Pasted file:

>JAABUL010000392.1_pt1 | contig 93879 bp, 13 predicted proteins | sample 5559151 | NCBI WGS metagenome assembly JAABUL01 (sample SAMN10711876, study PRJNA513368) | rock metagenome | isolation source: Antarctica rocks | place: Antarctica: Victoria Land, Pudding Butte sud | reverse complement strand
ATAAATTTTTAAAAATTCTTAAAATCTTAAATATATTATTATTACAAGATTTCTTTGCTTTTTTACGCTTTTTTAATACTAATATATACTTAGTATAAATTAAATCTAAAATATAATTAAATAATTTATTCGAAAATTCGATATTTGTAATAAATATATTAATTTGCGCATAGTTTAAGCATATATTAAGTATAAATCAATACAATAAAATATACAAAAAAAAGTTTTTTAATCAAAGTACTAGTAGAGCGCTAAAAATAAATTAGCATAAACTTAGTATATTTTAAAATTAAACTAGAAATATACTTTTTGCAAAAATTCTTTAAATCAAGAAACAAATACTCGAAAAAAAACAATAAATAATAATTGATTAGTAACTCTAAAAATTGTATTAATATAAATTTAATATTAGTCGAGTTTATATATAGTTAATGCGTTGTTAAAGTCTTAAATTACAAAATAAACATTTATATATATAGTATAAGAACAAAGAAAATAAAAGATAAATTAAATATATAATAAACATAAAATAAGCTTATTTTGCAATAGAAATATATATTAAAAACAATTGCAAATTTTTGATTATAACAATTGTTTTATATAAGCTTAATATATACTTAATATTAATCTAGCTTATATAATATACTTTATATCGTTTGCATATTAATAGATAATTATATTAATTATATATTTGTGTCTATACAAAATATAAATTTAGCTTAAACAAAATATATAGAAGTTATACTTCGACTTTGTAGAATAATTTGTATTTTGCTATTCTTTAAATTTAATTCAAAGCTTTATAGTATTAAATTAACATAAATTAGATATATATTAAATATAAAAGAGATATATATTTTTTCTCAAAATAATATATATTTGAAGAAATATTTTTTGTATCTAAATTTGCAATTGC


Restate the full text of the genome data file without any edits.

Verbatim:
>JAABUL010000392.1_pt1 | contig 93879 bp, 13 predicted proteins | sample 5559151 | NCBI WGS metagenome assembly JAABUL01 (sample SAMN10711876, study PRJNA513368) | rock metagenome | isolation source: Antarctica rocks | place: Antarctica: Victoria Land, Pudding Butte sud | reverse complement strand
ATAAATTTTTAAAAATTCTTAAAATCTTAAATATATTATTATTACAAGATTTCTTTGCTTTTTTACGCTTTTTTAATACTAATATATACTTAGTATAAATTAAATCTAAAATATAATTAAATAATTTATTCGAAAATTCGATATTTGTAATAAATATATTAATTTGCGCATAGTTTAAGCATATATTAAGTATAAATCAATACAATAAAATATACAAAAAAAAGTTTTTTAATCAAAGTACTAGTAGAGCGCTAAAAATAAATTAGCATAAACTTAGTATATTTTAAAATTAAACTAGAAATATACTTTTTGCAAAAATTCTTTAAATCAAGAAACAAATACTCGAAAAAAAACAATAAATAATAATTGATTAGTAACTCTAAAAATTGTATTAATATAAATTTAATATTAGTCGAGTTTATATATAGTTAATGCGTTGTTAAAGTCTTAAATTACAAAATAAACATTTATATATATAGTATAAGAACAAAGAAAATAAAAGATAAATTAAATATATAATAAACATAAAATAAGCTTATTTTGCAATAGAAATATATATTAAAAACAATTGCAAATTTTTGATTATAACAATTGTTTTATATAAGCTTAATATATACTTAATATTAATCTAGCTTATATAATATACTTTATATCGTTTGCATATTAATAGATAATTATATTAATTATATATTTGTGTCTATACAAAATATAAATTTAGCTTAAACAAAATATATAGAAGTTATACTTCGACTTTGTAGAATAATTTGTATTTTGCTATTCTTTAAATTTAATTCAAAGCTTTATAGTATTAAATTAACATAAATTAGATATATATTAAATATAAAAGAGATATATATTTTTTCTCAAAATAATATATATTTGAAGAAATATTTTTTGTATCTAAATTTGCAATTGC